“Passing through the Garden of Gethsemane “

I drained the mug to the very last drop of caffeine, pierced him a look over the rim and took a little too long to return it on the table.
” Pardon?”
Though I heard him clearly the first time.
” Why did you stop writing ? ”
It’s a reasonable question; except I can’t answer it.
I don’t have a way of explaining. I don’t know why.
“Mind block” that was the easiest explaination; except, it wasn’t true.
I’ve been spending nights constructing plots after plots that ended up scrunched up and thrown away; because my pen was being rebellious exposing too much,letting memories seep through that I thought I had carefully sewn close or loses ink and draws a blank when I needed the words.
I mostly came up with mediocre poems that didn’t sit right on the tongue or plots with characters so unreal they bored even me.
Maybe I’m coming up with something, which I’m slowly realizing is a very bad case of fear.
Fear of not being good enough. Fear of not living up to my potential. Fear of disappointments.
You see, when you are good at something, people expect you to be good at everything.
It’s frustrating.
He was still staring at me, waiting patiently for an answer.
Honestly, I don’t know which was harder; wearing a mask or telling the truth.
I thought for a moment and decided not to lie.
” I’m afraid I’m not good enough,” admitting this takes my breath away. I feel as though I am revealing new information to myself. Learning a secret I’ve been keeping from myself.
I wanted to take back those words and tell him I was just kidding, but, ‘just kidding’ is what people say when they mean every word.
So I just sat there bathed in shame.
He smiled encouragingly and shifted in his seat, ” We must all pass through the garden of Gethsemane; but to choose doubt is like choosing immobility as a means of transportation.”
“Each time one follows their deepest desires, fear is always there wringing her hands,cautioning with her litanies of what-ifs. Do not try to counter with reasonable arguments, just move on and get fear out of your way.”
He could talk. He was already a success; I mean look at how simply he talks, his words were fashioned in eloquent prose; he was a natural.
However, his logic was inarguable.
” I cannot promise you that it will be easy… the courage to go deeper is found by letting your desire grow larger than your fear.”
I was merely nodding as he kept dispensing his words of wisdom.
“Writing opens us to live intimately with the world. There are no deals here; it’s not a selective process. ”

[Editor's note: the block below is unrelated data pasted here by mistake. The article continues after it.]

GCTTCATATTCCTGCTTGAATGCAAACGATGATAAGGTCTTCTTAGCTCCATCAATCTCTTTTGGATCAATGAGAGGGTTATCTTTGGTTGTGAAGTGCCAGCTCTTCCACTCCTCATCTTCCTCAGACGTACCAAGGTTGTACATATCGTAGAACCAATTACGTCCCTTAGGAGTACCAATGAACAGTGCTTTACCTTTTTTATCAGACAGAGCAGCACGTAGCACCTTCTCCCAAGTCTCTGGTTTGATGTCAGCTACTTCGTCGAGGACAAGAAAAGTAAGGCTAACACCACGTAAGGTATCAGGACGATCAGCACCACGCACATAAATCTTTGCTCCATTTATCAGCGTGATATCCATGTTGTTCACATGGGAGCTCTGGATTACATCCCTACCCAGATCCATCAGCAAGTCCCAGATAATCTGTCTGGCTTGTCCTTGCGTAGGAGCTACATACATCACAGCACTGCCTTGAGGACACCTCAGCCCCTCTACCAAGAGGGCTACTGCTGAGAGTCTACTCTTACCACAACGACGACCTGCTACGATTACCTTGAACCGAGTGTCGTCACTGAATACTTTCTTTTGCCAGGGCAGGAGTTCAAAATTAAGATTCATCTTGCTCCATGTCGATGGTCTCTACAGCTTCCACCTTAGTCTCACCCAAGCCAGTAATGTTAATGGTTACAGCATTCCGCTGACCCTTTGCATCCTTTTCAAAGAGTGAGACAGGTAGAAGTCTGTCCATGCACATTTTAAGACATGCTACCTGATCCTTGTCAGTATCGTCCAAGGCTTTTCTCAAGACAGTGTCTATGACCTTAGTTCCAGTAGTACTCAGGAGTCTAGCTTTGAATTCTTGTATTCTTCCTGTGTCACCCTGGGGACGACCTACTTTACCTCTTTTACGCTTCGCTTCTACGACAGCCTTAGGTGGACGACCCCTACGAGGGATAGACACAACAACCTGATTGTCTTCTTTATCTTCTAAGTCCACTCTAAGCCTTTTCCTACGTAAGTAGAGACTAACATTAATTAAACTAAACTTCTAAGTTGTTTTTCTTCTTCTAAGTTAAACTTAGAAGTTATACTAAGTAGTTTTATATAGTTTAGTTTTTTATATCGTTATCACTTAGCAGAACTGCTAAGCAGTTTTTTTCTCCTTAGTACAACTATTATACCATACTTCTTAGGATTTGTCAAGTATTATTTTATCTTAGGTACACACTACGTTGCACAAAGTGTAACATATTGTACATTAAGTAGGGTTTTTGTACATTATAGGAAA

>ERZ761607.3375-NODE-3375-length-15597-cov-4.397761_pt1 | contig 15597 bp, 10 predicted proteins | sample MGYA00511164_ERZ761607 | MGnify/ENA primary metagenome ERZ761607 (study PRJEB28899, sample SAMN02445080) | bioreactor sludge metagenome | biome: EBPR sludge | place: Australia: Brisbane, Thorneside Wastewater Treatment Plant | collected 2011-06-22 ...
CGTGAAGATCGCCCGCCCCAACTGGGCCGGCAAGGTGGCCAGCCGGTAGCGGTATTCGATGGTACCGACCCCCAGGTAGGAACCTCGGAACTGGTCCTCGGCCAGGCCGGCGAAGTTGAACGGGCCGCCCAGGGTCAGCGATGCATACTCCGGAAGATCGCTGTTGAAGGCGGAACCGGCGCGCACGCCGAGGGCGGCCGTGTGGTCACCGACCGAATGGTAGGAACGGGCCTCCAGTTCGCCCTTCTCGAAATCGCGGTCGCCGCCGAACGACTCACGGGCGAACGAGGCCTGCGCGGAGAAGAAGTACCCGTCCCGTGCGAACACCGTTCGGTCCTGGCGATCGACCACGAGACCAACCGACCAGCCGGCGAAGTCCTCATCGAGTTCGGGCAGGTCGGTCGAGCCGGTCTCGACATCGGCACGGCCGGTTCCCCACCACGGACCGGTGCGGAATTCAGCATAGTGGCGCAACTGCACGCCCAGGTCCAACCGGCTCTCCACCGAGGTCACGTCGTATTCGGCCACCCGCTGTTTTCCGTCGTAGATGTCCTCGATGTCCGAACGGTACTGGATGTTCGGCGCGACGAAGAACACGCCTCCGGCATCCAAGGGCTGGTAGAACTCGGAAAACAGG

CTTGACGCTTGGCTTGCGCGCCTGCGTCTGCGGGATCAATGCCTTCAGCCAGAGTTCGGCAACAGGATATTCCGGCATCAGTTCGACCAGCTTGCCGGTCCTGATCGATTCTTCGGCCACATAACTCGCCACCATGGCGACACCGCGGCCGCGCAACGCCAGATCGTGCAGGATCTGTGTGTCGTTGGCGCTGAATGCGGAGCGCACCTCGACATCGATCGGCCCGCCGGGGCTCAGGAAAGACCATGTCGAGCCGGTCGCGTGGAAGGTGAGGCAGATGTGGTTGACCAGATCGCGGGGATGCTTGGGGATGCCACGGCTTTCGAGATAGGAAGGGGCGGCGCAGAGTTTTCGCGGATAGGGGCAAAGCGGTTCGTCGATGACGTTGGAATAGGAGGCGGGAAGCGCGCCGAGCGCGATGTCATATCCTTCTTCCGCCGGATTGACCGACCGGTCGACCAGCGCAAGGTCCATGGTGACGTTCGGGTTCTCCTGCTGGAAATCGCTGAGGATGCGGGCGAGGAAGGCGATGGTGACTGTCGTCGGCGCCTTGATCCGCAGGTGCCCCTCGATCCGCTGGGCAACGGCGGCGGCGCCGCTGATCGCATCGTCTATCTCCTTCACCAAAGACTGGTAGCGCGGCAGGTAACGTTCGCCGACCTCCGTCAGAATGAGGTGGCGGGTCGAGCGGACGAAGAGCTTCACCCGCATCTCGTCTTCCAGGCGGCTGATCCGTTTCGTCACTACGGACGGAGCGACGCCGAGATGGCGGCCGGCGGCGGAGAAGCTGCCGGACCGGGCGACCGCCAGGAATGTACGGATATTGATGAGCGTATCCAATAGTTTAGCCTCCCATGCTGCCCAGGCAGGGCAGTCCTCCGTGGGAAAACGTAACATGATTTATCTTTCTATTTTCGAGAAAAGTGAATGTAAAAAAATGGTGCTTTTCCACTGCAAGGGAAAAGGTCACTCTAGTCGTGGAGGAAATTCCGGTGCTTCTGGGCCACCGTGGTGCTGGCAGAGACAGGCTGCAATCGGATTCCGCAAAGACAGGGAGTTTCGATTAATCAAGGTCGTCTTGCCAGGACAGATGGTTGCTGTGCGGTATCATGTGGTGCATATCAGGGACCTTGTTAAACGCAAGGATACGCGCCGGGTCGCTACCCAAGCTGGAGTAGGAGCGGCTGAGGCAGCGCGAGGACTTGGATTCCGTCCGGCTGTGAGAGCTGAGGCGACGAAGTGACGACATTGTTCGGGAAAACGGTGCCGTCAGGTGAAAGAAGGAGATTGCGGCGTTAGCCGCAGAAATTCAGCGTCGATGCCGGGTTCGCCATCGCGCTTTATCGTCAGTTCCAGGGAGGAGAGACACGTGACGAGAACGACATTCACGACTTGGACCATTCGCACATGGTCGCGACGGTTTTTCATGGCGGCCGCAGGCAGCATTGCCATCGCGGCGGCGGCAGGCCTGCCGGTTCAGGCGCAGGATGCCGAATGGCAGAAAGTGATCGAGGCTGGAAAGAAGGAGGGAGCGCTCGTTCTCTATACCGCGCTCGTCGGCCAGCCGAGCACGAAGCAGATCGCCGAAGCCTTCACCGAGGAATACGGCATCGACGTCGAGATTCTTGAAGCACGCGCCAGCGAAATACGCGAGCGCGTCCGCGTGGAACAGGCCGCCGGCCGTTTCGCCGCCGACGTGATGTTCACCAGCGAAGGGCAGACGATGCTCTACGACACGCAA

I could feel the passion in his voice, the way he curved words into new shapes.
“You cannot trade the courage needed to live every moment for immunity from life’s disappointments and sorrows. If we refuse to touch the places of sorrow or confusion within ourselves, we cannot cultivate the ability to be completely present in our moments of joy and ecstasy. ”
He sipped his coffee and ordered a refill of mine. After a moment of sigh-producing, shut-eyed satisfaction; he added:
“But if we are open to sorrow as well as joy, paying attention to each moment and not shrinking away from our emotions, we can expand our ability to hold ourselves and the world in our hearts.”
He slapped an irritating mosquito near his ear.
“I will remind you of what you already know; that you are a great writer,”
Ha! Ha-ha! I want to laugh at his face. I fight back a scoof. “Yes, thank you.”
“The confusion and the insight, the excitement and the boredom, the shadow and the light that comes with writing allows you to give and receive more in each moment. That’s a full and rich life, my dear.”
A thoughtful silence swallowed us and when it spit us out, He was stretching a crumbled pamphlet towards me, “Here, make sure you participate in this.”
Silently, his eyes watched my face as my fingers straightened the paper and traced the words.
It was an invite for slam poerty , I have never been in front of an audience before and this gave me an uneasy feeling.
“I’ll be terrible , ” I muttered to myself
He let out a deep laughter, ” I’ve got news for you. There’s going to be all kinds of terrible in there, so you won’t exactly stand out.”
Since my shelves of excuses were empty, I put the pamphlet in my bag and thanked him.
We weren’t sure whether to hug or shake hands or just wave goodbye, so it ended up as an awkward combination of all three.
It seemed as if we had crossed the bridge from mentor-mentee relationship to some sort of friendship.
I was frequently in debt to him for throwing life lines to me as I floundered in seas of confusion.
His words were a healing balm spread on an ache I had not distinguished.
Replaying them in mind was a source of hope; and hope fed on hope until it was a song in my heart.

12 thoughts on ““Passing through the Garden of Gethsemane “

  1. Hey love, I’ll give my comment on this here imalihilda0@gmail.com. ..meanwhile pass my regards to your friend.

    Like

    1. I will; the friend is imaginary though😅 that a conversation between myself and my conscience 😊

      Liked by 1 person

  2. Sherille Choni May 15, 2019 — 8:45 am

    This is good, have you ever thought of writing a book?

    Like

    1. Thank you. I’m working on it😊

      Like

  3. Beautiful ❤️. I love that it’s so raw … it’s spoken to me ❤️ Thank you

    Liked by 1 person

  4. Nice piece there. Fantastic article there.keep up.

    Liked by 1 person

  5. That’s a good friend and mentor there.

    Your poems are good, too.

    Like

  6. This “Friend” kept me reading it. Our thoughts are exactly represented by him.

    Nice Captivating work.

    Like

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